Good news reported in the Jerusalem Post, meeting (unless I’m reading it wrong) with only the political minimum of protest from the Israeli government.
“The advisory comes quickly on the heels of a letter British Prime Minister Gordon Brown wrote two weeks ago to Palestinian Authority Prime Minister Salaam, Fayad saying he shared Fayad’s “frustration” at settlement activity, which Brown said has “continued and has accelerated since the Annapolis process was launched. “The UK is now looking at what effective action we can take to discourage settlement expansion,” he wrote.
“Given our clear position on settlements, it follows that we would not want any British national to purchase property inside an illegal settlement,” Brown continued. “We are now looking at whether there are effective ways in which we can discourage them from so doing.
“I have already asked officials to update our official travel advice to include a specific warning that potential purchasers of property in a settlement should consider that a future peace agreement could have consequences for that property.”
Israeli officials said the issue was raised during meetings with visiting British Foreign Office Minister for the Middle East Bill Rammell, who arrived Sunday and is leaving on Tuesday.”
The point can be made that Jews are the only group of people currently prevented by exceptional Palestinian law from buying land in the Palestinian territories. It could be said that it’s as if The Netherlands were to outlaw German nationals from buying land, while allowing Belgians to buy freely. However, Palestine is not The Netherlands – Palestine is a homeland for Palestinians which has been trying to get off the ground for 60 years. It is also a place that a small minority of Jews would like to control, for reasons to do with religion and/or security. I’m not sure about the wording of the advisory – if it refers only to the settlements, or to the territories in general, or to land bought through Israeli vendors. These things do matter – if homes and land are available to be bought and sold in the general scheme of things (another thing I disagree with) then it’s important for third party interventionists not to be discriminatory. But of course I support measures against purchasing from Israeli vendors whose presence in the Palestinian territories depends on a corrosive, blighting occupation.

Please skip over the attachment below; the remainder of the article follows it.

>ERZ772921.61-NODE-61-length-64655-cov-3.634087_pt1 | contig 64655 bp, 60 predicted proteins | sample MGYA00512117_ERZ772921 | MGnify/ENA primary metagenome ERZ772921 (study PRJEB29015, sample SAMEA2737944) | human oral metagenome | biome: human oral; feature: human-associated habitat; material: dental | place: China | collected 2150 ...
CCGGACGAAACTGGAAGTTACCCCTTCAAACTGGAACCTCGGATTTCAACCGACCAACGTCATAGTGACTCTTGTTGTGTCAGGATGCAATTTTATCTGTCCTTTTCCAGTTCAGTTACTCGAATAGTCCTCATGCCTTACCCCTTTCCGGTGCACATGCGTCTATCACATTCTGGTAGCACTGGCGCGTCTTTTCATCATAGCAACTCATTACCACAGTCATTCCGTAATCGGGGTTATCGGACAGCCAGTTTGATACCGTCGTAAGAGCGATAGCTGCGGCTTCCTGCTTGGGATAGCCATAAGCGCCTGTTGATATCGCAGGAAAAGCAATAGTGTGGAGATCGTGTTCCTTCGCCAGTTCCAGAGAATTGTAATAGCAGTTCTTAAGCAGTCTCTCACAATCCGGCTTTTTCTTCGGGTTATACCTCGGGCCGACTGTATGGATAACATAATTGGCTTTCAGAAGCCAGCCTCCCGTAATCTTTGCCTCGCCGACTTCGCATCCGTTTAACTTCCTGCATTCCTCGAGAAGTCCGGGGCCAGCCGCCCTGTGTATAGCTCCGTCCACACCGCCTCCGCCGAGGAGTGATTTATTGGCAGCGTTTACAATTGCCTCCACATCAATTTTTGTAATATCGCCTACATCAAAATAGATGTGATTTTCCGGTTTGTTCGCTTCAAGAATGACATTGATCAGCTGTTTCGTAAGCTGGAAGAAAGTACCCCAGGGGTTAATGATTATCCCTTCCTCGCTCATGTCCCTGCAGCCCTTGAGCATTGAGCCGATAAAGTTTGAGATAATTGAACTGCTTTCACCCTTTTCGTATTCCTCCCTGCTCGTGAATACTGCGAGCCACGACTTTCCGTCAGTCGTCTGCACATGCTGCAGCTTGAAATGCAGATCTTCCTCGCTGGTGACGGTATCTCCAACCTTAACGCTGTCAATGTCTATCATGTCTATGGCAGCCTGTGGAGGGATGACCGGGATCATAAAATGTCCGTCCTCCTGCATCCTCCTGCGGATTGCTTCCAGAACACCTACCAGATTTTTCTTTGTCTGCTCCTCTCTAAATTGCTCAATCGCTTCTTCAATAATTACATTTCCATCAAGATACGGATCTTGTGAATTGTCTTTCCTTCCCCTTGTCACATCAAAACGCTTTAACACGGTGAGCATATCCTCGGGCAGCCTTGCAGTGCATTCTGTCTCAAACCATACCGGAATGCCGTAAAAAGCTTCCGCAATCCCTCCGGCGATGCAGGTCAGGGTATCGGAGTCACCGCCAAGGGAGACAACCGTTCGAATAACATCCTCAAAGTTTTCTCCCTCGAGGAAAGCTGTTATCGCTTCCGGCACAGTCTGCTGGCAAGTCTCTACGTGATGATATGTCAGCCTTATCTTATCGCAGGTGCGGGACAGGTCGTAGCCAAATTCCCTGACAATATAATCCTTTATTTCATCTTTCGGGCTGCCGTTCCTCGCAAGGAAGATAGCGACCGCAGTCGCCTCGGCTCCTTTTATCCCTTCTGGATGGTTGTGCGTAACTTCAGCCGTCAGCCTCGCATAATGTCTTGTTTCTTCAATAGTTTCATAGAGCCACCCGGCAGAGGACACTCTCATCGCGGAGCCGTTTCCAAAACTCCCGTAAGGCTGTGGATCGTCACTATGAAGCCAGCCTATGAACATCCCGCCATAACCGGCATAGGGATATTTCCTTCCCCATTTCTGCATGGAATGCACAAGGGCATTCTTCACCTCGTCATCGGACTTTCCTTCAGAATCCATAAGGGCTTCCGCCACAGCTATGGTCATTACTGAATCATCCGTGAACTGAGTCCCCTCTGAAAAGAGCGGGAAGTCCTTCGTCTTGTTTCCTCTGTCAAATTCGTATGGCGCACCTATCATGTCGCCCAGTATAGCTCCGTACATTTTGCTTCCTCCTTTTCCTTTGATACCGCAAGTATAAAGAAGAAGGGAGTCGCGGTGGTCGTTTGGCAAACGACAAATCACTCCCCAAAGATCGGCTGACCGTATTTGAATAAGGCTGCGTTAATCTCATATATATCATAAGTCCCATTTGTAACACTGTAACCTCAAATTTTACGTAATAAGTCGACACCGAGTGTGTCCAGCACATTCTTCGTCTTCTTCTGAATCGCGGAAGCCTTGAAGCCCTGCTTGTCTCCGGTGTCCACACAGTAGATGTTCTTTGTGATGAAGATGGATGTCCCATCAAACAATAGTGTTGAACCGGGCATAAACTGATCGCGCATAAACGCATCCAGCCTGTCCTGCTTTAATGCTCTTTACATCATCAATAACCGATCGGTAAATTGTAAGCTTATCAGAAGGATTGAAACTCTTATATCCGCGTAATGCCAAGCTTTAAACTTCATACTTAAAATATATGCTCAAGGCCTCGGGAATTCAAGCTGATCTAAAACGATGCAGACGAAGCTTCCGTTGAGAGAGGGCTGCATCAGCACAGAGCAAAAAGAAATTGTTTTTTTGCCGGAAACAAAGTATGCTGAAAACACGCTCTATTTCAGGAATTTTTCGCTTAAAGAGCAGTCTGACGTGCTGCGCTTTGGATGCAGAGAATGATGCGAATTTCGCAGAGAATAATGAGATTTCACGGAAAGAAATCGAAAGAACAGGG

But a conflict is a conflict, and extraordinary measures should be entertained. And every conflict needs peacebrokers. Much as I would rather that everybody got to live where they wanted and much as I sympathise with (though don’t really respect) the deep love that religious people hold for different bits of land, as a pragmatic supporter of a two-state solution to the Israel-Palestine conflict it’s good policy to discourage settlement activity which, it is widely agreed, runs counter to the peace process – and more to the point, cause an understandable sense of injustice, disaffection and fury among Palestinians.